Three other adults have seen the same old man, Jason Earls added. His presence was confirmed by a psychic who visited the house with the Indiana State Paranormal Research Society. She is the one who said she identified five distinct ghosts in the house. That research society visit also resulted in a ball flying across the room on command, a video of a body shadow and a tape recording of a growl.
Since that investigation, the Earls have joined with the Everages, Kaye Yocum of Hanover, Ind., and Debbie Jones of Madison to form a new group they call the Madtown Paranormal Research Society.
Among the six of them, they have invested about $4,000 to $5,000 in recording equipment to assist them. On a volunteer basis, they investigate paranormal phenomena in the region. They have five ongoing investigations. Their Facebook page has 133 followers and a website is coming soon.
“We don’t make any money for it,” said Rusty Everage. “Ninety percent of clients – all they’re looking for is validation. ‘Am I crazy?’ ”
He said people are afraid of being ridiculed if they talk about what they have experienced.
Jason Earls said, “It’s a lot more common than people think. I think there’s a lot more houses haunted than ain’t. I think most ghosts just don’t choose to be seen.”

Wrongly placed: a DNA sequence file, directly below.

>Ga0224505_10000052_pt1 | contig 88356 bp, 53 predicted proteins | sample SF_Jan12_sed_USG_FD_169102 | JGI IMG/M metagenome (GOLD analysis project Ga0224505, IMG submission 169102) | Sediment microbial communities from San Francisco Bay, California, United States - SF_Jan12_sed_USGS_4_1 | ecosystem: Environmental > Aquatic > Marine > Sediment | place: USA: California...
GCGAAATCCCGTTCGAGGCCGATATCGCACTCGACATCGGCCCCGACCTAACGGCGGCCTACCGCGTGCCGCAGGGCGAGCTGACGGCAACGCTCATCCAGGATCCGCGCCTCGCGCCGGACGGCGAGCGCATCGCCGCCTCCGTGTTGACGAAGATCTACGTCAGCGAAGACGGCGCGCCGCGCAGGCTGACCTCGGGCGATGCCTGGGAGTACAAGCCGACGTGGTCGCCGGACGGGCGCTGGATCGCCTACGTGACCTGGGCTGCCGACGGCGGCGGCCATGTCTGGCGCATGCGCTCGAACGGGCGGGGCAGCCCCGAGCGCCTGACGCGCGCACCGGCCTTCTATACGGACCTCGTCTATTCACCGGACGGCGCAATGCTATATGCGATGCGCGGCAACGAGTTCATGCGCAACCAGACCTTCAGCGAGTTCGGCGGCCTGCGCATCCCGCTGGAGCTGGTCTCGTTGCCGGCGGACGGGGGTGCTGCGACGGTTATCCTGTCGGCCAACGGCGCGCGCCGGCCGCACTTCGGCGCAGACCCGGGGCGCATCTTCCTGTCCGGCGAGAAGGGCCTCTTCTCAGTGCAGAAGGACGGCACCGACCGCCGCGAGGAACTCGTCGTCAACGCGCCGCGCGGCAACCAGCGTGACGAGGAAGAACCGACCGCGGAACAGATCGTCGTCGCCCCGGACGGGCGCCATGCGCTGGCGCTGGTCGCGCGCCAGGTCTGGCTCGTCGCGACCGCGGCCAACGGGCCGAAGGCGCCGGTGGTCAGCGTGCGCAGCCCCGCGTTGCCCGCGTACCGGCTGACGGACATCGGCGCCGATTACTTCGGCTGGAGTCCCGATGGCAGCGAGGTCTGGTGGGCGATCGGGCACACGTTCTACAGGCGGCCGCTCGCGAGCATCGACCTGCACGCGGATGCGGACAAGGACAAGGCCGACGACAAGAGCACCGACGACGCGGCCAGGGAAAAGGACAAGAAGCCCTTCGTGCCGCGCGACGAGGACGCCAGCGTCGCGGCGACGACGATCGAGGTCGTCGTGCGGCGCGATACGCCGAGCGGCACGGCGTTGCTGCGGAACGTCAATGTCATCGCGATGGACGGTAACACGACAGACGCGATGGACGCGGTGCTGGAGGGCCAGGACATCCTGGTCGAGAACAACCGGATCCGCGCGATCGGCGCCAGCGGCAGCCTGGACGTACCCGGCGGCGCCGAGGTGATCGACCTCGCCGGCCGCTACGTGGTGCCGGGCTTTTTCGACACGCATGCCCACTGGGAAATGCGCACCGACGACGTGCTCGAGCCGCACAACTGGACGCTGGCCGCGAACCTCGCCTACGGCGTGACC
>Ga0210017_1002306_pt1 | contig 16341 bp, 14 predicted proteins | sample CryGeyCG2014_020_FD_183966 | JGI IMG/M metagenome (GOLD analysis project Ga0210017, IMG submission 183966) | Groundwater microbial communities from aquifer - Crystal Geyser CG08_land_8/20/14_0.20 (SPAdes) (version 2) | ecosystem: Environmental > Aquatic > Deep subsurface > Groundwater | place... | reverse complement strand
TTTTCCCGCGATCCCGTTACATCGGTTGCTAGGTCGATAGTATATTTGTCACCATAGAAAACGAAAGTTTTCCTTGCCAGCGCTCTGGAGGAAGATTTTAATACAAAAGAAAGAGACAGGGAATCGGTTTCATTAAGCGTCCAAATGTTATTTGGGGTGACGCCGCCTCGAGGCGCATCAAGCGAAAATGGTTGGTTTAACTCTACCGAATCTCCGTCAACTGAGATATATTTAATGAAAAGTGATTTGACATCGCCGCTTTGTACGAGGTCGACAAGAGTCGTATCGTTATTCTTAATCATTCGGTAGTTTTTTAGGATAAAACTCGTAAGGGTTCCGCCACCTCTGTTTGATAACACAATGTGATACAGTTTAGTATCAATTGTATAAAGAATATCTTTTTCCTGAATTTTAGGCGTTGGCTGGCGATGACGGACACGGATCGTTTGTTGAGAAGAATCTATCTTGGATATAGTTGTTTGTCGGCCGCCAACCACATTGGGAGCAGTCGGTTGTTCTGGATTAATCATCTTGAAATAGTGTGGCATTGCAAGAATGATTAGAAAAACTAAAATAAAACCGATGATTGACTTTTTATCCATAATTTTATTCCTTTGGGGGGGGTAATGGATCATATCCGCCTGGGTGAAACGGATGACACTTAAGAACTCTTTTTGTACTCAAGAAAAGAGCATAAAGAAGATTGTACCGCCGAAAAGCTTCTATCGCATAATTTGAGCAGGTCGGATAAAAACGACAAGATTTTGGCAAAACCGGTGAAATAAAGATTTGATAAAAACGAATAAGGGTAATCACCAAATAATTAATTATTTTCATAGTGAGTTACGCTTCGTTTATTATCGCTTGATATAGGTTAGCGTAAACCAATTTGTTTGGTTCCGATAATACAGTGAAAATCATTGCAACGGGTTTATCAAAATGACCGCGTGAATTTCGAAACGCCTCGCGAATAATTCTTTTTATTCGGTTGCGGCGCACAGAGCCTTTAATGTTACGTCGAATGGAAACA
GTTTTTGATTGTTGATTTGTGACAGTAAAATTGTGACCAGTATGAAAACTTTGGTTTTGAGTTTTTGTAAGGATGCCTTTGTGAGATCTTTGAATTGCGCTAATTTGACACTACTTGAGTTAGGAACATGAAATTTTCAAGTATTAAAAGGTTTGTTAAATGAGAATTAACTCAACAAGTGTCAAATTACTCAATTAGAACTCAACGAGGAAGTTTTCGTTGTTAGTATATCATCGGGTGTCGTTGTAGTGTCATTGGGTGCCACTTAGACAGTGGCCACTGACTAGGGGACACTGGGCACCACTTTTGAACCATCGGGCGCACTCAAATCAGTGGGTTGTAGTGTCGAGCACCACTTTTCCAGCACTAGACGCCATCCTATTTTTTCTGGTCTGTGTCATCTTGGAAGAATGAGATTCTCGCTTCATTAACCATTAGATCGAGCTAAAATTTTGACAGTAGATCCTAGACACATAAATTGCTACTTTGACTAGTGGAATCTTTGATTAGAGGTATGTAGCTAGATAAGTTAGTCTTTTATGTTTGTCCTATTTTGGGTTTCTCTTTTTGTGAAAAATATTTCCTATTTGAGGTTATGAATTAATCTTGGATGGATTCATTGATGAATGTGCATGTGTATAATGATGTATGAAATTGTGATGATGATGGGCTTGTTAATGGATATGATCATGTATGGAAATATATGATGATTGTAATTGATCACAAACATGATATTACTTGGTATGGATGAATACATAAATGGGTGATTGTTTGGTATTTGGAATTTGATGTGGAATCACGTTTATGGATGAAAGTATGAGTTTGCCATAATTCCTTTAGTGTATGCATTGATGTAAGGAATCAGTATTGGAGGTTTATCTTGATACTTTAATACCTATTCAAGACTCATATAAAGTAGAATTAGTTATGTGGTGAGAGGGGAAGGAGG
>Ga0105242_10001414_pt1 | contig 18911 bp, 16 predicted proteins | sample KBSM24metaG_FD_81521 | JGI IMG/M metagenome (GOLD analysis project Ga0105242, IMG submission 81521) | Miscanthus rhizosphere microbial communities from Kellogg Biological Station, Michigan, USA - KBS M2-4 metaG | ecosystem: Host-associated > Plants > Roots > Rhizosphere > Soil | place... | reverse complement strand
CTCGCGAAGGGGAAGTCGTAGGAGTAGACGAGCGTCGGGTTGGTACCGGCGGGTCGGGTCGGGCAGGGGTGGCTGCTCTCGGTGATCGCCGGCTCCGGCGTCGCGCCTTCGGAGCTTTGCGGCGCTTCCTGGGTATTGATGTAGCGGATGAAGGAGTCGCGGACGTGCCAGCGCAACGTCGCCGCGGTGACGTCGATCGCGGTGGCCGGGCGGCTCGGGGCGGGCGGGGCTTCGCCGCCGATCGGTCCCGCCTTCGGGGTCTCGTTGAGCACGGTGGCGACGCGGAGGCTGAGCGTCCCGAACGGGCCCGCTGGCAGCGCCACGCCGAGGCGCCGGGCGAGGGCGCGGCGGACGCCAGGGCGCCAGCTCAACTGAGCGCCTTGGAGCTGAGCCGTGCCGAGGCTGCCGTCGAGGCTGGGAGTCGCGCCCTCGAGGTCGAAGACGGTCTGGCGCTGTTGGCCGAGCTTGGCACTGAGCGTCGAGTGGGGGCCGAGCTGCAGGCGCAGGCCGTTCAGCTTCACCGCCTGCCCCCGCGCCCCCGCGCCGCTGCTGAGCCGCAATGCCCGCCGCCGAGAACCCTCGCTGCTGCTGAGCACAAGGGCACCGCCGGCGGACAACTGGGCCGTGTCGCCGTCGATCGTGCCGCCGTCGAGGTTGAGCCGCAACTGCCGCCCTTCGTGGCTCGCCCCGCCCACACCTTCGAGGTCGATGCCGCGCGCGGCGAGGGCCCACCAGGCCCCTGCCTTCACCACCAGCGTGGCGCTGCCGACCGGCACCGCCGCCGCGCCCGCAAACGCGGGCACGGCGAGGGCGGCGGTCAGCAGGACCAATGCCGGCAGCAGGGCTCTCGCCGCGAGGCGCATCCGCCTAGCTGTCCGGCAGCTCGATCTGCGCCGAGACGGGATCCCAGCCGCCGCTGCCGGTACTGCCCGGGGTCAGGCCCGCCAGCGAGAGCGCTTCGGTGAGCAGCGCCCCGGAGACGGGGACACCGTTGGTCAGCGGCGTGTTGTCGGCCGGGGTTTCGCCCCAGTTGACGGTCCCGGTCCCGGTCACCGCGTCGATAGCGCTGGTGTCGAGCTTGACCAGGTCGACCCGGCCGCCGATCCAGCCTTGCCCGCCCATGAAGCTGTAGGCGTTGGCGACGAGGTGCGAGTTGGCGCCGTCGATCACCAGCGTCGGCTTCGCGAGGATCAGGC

He added, “We want people to know that they’re not crazy. Not everything’s paranormal, but there are things that can’t be explained otherwise.”
Although they claim not to be afraid of the ghosts, the Earls have had their home “cleansed” with the help of their psychic friend. This involved burning white sage (a custom they say is borrowed from Native American culture) and sprinkling a line of kosher salt in every doorway, window and other opening of the house. They also bathed in baking soda to cleanse themselves.

Libby Mann

Photo by Don Ward

Libby Mann says
her Broadway Hotel
& Tavern in downtown Madison, Ind., is haunted
by a spirit named
“Charlie.” Paranormal researchers recently
spent a weekend there
trying to record
his activity.

When they do investigations of other homes, they cleanse themselves with white sage before they leave to avoid bringing any spirits home with them.
The Earls are not the only Madison residents who have encountered paranormal activity. Libby Mann, who for 20 years has owned the Historic Broadway Hotel & Tavern at 313 Broadway St., has encountered unexplained activities there.
“When I first came here, I didn’t give ghosts a second thought. But after a few years, I realized there is some kind of something that is causing these things,” said Mann.